Migratory waterbirds are particularly exposed to the effects of climate change at their breeding areas in the High Arctic and in Africa, according to a new study published in Bird Conservation International.
Migratory waterbirds are particularly exposed to the effects of climate change at their breeding areas in the High Arctic and in Africa, according to a new study published in Bird Conservation International. The research team came to this conclusion after modelling climatic and hydrological conditions under current and future climate scenarios (in 2050) and comparing the impact on the distribution of 197 of the 255 waterbird species listed under the Agreement on the Conservation of African-Eurasian Migratory Waterbirds (AEWA). The international team was led by Wetlands International, BirdLife International, and the British Trust for Ornithology, involved researchers from various universities, including McGill. The results suggest that investing more in habitat conservation in the wider landscape, in addition to the conservation of managed protected areas, is urgently needed to help migratory waterbirds adapt to the impacts of climate change.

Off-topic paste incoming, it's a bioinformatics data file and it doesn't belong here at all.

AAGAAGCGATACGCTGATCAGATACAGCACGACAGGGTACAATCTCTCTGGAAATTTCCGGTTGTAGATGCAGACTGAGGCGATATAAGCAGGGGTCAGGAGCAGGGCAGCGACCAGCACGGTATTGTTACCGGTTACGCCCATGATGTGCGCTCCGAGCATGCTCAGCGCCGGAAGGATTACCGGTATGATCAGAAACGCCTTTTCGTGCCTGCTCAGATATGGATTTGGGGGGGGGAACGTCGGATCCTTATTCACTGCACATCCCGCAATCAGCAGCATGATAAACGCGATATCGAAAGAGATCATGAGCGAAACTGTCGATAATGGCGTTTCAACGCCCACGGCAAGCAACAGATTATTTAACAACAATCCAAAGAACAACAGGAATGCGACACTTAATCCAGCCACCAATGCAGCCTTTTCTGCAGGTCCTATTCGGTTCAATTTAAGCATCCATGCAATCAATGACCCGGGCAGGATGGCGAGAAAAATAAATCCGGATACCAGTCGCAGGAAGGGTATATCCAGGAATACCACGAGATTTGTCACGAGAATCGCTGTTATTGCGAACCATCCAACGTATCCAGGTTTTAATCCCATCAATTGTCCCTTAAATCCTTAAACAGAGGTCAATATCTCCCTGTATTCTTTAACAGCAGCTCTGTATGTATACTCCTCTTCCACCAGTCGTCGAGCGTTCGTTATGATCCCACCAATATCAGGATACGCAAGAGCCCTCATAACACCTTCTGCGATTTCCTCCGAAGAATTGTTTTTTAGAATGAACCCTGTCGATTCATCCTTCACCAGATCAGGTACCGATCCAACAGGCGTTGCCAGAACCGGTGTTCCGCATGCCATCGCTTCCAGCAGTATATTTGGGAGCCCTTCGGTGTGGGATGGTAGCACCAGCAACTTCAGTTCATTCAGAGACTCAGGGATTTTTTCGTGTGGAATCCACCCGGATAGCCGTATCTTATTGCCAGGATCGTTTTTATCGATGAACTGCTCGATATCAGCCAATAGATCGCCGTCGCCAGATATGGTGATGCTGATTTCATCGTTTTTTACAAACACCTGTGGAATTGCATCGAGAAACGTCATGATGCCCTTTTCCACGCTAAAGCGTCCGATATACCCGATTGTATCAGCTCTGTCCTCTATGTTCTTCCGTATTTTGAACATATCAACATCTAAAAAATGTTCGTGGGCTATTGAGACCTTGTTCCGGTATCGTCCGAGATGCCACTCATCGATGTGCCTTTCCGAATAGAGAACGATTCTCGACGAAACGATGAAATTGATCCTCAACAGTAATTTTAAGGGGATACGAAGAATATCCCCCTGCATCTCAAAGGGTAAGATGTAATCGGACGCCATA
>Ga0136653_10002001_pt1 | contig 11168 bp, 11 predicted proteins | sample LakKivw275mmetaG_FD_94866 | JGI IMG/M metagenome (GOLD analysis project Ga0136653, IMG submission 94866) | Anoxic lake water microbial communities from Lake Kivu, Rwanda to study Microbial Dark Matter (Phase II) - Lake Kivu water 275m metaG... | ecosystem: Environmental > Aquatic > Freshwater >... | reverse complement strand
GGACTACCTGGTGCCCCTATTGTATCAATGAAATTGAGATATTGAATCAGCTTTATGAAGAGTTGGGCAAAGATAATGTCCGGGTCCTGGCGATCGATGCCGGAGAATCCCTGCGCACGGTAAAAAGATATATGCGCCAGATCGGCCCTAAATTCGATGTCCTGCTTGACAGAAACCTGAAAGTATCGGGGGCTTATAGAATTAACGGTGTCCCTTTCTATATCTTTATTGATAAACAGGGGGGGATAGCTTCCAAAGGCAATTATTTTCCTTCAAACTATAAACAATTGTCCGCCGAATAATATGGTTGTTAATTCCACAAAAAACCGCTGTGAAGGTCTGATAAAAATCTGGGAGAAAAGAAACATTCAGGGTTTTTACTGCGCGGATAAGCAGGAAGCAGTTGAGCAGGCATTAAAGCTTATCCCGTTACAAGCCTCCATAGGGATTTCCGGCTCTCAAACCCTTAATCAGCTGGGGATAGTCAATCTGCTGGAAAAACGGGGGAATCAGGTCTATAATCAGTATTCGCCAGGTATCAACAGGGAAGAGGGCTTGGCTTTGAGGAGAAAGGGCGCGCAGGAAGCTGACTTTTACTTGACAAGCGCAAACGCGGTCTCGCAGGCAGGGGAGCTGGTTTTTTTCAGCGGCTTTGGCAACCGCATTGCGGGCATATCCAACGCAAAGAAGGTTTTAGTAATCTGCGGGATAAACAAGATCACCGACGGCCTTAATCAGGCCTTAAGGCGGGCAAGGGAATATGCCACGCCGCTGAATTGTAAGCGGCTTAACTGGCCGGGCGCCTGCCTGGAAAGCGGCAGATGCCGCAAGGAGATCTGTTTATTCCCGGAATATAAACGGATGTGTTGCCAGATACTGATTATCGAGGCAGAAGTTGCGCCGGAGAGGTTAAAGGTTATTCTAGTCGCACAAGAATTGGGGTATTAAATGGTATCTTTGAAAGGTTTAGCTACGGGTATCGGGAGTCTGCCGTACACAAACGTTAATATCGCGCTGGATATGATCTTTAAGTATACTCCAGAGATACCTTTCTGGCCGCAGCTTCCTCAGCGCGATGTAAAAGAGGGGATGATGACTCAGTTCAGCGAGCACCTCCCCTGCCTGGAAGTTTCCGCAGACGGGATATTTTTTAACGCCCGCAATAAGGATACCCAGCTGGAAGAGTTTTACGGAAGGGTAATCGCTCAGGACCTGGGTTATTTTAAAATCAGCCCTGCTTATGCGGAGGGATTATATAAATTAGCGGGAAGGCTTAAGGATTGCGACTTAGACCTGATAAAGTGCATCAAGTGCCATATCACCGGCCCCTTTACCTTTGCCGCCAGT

“Most of the earlier studies in the African-Eurasian flyways focused on the impact of climate change on Palearctic birds,” says Frank Breiner, from Wetlands International, who developed the species distribution models. “Our results suggest that Afrotropical species will be even more exposed to the impact of climate change than most species from the temperate zone of the Palearctic. Species breeding in Southern and Eastern Africa, such as the already globally threatened Maccoa Duck and White-winged Flufftail are particularly exposed, but some still common species, such as the Cape Teal and Red-knobbed Coot are projected to suffer a net range loss exceeding 30%. Afrotropical species seem to be more sensitive to the changes in precipitation than Palearctic ones.”
Read more at: McGill University